The Restoration is one of my favourite periods of history and the Duke of Monmouth is a significant character of this time.
In 1660, Charles II, son of the murdered Charles I, was restored to the English throne following the death of Cromwell. The Duke of Monmouth was the illegitimate son of Charles II (the first of many). Indeed, the similarities between the two are remarkable, both in physical appearance and personality.
Charles II always took good care of his mistresses and his illegitimate children, thus his first born, James Scott was made Duke of Monmouth. He should have looked forward to a long and happy life yet he ended his days executed as a traitor at the orders of his own uncle James III, the successor of Charles II.
Laura Brennan’s fine and most readable book explains how this startling destiny came to pass.
James Scott lived through ‘interesting times’ : the Restoration of his father to the throne, the execution of the regicides, plague, war and fire, the political scandals of the Popish and Rye Hose Plots and the Exclusion Crisis which helped to create the modern British political system. James III, Charles II’s successor, had converted to Catholicism. When he had a male heir, this caused a major problem in the anti-Catholic world of Restoration England.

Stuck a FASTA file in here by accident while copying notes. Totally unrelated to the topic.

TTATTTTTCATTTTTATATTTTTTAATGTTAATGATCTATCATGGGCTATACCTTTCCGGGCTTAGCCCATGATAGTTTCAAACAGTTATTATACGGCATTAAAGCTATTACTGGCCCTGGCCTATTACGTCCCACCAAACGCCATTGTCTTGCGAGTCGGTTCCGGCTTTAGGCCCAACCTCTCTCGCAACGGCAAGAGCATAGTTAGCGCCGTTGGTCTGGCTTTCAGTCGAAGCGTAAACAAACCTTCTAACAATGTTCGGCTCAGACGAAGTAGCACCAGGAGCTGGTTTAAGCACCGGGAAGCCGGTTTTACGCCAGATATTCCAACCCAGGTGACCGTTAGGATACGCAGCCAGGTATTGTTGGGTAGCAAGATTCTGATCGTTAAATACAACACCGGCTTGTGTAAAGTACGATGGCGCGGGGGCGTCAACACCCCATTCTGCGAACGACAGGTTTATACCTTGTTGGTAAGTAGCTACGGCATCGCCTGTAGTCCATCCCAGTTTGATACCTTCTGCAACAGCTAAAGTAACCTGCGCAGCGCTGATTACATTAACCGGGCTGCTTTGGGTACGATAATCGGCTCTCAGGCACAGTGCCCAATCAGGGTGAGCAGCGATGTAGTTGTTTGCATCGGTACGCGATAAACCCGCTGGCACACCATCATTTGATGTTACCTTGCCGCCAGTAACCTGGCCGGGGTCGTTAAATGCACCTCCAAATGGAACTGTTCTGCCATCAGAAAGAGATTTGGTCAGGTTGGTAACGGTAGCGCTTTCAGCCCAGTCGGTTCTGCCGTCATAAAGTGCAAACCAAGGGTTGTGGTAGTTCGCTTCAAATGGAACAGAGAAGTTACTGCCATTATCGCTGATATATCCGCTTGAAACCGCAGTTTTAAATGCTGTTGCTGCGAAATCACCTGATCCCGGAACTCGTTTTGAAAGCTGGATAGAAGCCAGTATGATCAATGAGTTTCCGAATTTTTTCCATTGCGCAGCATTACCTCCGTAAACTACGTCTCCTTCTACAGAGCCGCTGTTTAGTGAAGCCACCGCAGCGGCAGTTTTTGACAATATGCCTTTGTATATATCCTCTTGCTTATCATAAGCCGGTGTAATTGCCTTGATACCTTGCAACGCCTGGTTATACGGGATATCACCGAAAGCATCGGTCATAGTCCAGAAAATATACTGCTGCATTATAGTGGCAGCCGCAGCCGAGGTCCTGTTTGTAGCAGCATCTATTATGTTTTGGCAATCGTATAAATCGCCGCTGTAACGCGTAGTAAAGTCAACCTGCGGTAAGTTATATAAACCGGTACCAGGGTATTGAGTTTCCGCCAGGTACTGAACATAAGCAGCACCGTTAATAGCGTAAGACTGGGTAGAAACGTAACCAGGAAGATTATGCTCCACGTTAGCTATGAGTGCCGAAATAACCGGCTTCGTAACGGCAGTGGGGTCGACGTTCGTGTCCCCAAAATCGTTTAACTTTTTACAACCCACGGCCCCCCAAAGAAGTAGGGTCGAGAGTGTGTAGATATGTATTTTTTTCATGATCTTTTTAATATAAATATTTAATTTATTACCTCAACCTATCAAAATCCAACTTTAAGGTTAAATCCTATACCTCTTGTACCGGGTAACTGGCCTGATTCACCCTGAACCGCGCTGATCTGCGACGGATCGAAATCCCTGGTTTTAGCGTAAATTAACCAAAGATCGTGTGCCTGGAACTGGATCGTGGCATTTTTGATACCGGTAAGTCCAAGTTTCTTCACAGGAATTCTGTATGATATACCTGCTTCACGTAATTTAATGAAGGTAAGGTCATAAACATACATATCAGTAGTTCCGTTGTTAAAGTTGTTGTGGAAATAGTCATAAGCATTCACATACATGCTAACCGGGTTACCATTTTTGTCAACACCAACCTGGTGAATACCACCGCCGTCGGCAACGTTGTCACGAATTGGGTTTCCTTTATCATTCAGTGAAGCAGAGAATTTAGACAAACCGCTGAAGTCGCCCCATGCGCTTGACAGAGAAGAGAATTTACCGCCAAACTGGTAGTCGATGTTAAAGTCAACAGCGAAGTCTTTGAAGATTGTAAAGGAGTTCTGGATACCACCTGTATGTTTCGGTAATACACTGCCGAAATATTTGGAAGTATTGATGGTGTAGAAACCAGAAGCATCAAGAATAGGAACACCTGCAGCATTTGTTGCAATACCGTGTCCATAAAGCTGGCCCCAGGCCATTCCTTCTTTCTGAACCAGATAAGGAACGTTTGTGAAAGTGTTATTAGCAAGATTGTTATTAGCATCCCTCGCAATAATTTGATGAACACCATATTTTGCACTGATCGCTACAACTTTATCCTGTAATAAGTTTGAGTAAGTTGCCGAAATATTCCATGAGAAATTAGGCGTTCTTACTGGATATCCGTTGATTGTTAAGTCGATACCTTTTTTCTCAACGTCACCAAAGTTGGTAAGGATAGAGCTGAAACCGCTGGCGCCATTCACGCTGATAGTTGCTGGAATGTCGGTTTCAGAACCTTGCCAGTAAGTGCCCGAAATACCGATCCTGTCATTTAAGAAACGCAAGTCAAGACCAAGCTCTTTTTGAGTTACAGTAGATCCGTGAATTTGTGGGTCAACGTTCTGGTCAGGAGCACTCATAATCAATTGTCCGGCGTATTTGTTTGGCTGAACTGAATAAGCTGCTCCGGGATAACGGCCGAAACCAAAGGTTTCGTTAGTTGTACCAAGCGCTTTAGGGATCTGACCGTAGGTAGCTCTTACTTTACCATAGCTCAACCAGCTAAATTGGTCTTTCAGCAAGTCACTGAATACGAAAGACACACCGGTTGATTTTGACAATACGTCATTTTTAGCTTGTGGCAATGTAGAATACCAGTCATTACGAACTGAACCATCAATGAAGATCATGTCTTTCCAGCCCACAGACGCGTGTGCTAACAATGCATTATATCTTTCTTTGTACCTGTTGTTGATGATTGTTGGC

Brennan has done a fine job of humanising James Scott and the events that shaped his perspective on life. The public loved him as a war hero and he took after his father in his endless amorous pursuits. Brennan sees Monmouth as personifying this period and as a man who wanted to preserve Protestant England at all costs.
A wonderful book from a wonderful writer, and one that would make a very good documentary indeed.
Published by Pen and Sword History.